If you’re like 76% of the population, when Sunday evening rolls around you begin to experience a sense of dread. Sadness, anxiety, and even hopelessness dominates your once relaxing weekend. This pervasive problem eats away at the precious time we reserve for relaxing, enjoying family, and refreshing our batteries. But to fix the problem, we must diagnose it first.
Not all Sunday Blues are created equal.
You hate your job. The first, and easiest trigger to identify is pure job dissatisfaction. If you hate your job, you will spend every minute counting down to when you have to go back. If your drive to work on Monday morning feels like a walk on Death Row, then the solution is simple-get out. Go find something that is personally and/or professionally fulfilling (or at least not soul-sucking).
You’re under-performing. Sometimes things just don’t work out the way you expect (or want) them to. When you know you’re not meeting expectations, it’s tough to face Monday morning with a positive attitude. The later it gets on Sunday night, the more you wish that this will be the week you’re able to turn the year around. But you can’t approach under-performance like the lottery. No one hits the jackpot and avoids all the hard work it takes to meet organizational goals. Instead, meet the performance problems head on. Meet with your boss to acknowledge the problems and ask for help defining actionable steps that will help you achieve your goals. Ignoring the problem will not make it go away.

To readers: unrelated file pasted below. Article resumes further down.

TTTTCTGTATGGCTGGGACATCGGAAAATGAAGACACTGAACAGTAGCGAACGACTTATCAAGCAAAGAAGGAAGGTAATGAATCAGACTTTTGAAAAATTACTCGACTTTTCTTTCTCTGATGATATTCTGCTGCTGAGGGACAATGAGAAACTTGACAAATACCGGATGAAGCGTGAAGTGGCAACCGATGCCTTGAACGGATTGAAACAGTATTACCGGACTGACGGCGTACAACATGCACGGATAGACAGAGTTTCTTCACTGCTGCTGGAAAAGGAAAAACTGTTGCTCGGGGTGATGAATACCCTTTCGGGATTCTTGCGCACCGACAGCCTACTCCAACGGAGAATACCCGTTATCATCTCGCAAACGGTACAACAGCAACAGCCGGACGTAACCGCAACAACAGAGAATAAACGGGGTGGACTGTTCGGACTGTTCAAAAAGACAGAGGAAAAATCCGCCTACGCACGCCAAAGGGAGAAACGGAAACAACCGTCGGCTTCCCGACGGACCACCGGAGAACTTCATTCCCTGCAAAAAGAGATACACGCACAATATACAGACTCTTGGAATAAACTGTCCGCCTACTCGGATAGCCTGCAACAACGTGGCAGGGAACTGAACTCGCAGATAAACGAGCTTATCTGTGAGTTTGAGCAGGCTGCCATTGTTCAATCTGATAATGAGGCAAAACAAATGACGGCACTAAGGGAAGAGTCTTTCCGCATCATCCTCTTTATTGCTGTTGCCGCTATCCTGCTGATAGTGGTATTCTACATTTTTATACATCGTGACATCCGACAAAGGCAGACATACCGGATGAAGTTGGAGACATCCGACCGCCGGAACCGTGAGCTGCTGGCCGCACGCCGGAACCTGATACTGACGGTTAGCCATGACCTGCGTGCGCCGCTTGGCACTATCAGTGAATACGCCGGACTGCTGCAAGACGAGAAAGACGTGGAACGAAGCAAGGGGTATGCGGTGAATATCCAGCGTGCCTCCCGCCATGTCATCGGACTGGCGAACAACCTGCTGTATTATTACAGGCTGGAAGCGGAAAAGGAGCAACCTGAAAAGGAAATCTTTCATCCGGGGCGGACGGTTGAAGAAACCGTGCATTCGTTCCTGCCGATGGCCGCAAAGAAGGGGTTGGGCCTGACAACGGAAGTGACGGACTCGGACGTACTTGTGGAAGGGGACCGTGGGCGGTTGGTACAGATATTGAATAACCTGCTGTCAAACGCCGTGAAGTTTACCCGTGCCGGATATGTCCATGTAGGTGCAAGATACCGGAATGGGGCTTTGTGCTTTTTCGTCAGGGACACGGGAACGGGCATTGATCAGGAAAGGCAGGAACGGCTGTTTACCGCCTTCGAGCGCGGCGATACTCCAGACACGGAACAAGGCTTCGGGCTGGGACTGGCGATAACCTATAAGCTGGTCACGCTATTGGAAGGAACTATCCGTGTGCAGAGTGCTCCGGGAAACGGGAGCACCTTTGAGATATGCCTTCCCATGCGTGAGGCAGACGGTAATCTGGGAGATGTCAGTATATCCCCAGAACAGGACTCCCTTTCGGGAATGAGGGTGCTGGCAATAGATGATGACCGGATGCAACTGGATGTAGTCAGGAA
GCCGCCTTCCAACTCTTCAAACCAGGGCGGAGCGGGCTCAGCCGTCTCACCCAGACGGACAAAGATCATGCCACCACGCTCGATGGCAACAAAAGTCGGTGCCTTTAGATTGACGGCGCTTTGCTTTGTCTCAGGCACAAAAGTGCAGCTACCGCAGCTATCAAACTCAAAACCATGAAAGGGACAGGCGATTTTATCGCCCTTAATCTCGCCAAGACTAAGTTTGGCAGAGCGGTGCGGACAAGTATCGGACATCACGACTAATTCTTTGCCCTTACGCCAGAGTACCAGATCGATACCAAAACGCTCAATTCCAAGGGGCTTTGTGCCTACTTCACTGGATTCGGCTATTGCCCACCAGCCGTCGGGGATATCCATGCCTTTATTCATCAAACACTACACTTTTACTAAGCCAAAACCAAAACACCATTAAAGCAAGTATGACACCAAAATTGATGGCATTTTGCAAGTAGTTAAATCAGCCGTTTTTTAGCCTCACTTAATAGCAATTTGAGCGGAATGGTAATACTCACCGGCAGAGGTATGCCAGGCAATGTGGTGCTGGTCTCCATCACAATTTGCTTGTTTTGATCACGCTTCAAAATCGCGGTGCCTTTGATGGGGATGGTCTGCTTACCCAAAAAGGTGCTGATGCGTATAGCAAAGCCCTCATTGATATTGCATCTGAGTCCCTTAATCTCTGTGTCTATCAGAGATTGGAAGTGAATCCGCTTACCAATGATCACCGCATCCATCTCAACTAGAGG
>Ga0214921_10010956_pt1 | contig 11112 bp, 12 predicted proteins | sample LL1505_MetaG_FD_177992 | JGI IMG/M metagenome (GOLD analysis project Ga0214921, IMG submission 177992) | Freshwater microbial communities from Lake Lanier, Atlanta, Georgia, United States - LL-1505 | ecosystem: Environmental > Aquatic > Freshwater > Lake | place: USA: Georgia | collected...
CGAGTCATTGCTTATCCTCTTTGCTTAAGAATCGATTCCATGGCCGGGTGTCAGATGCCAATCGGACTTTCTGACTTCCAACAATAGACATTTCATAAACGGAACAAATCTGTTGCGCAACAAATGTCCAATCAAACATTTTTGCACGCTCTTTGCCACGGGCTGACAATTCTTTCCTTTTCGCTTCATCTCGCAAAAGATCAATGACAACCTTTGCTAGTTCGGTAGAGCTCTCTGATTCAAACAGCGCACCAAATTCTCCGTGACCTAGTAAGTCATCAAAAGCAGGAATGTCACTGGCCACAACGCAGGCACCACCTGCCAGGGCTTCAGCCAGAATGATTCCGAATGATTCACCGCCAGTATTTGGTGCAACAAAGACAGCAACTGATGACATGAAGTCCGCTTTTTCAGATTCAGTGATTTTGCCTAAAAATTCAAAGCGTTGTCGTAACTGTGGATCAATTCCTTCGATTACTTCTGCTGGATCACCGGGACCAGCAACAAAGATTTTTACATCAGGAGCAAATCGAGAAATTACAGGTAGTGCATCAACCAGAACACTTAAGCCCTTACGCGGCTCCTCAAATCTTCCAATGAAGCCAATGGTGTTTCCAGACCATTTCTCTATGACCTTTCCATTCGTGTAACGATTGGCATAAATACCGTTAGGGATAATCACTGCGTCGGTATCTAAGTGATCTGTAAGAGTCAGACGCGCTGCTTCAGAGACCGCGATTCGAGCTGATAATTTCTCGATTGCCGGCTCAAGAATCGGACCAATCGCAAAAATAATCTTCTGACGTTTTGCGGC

You’re overwhelmed. Do you spend Sunday evenings making a giant list of things you have to accomplish this week? Does that list look as long as a holiday grocery receipt? Then you might struggle on Sunday evenings because you feel like you’re being set up for failure. When your plate is too full and unrealistic, the stress will flow over into Sunday evenings. Much like a worker who is under-performing, the best approach is acknowledgement and honesty. Ask for help. Don’t try to be a silent hero and take on all the organization’s problems. You’ll only end up burnt out and feeling used.
You’re over-scheduled. Sometimes the Sunday Blues have nothing to do with work at all. If your weekend consists of shuttling the kids from dance class to soccer practice, then a baseball game, a kid’s birthday party, church, and finally a swim meet, then you’re taking on too much. Your Sunday Blues are a realization that you didn’t have a Sunday at all. You’re running a marathon that you can’t win. When the schedule is too full, call an audible and schedule in some down time. You can’t be your best at work on Monday if you need a vacation from your weekend.
You’re in the dark. Finally, in a VUCA business environment (volatile, uncertain, complex, ambiguous), it’s common to experience anxiety and depression. If your company is going through major changes, reorgs, or layoffs, it’s normal to experience the Sunday Blues worrying about what news the new week will bring. Chances are you have little control over any of those large organizational decisions, so wasting a Sunday evening with your worries will not change the outcome. Focus on what you can control- your performance, your network, and growing your skill-set. Stay focused on the positive and spend extra energy securing a Plan B.
Regardless of which root cause triggers your Sunday Blues, do not let those negative thoughts creep into Monday morning. Start the week with a smile, realistic goals, and a plan of attack to ensure your Friday night is spent celebrating another job well done.